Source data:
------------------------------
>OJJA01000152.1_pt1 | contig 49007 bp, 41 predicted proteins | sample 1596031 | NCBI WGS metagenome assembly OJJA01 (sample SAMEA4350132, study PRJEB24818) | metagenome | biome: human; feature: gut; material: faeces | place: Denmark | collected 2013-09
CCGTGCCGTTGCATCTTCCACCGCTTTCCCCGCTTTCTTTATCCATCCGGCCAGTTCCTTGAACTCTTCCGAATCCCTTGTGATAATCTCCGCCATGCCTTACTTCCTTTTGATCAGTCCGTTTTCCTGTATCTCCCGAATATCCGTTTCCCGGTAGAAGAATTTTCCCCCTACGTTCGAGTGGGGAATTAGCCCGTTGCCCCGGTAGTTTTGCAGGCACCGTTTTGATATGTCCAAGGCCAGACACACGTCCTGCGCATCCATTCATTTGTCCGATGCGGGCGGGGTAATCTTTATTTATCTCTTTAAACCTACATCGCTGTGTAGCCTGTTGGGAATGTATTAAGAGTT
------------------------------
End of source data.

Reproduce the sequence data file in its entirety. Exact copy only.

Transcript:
>OJJA01000152.1_pt1 | contig 49007 bp, 41 predicted proteins | sample 1596031 | NCBI WGS metagenome assembly OJJA01 (sample SAMEA4350132, study PRJEB24818) | metagenome | biome: human; feature: gut; material: faeces | place: Denmark | collected 2013-09
CCGTGCCGTTGCATCTTCCACCGCTTTCCCCGCTTTCTTTATCCATCCGGCCAGTTCCTTGAACTCTTCCGAATCCCTTGTGATAATCTCCGCCATGCCTTACTTCCTTTTGATCAGTCCGTTTTCCTGTATCTCCCGAATATCCGTTTCCCGGTAGAAGAATTTTCCCCCTACGTTCGAGTGGGGAATTAGCCCGTTGCCCCGGTAGTTTTGCAGGCACCGTTTTGATATGTCCAAGGCCAGACACACGTCCTGCGCATCCATTCATTTGTCCGATGCGGGCGGGGTAATCTTTATTTATCTCTTTAAACCTACATCGCTGTGTAGCCTGTTGGGAATGTATTAAGAGTT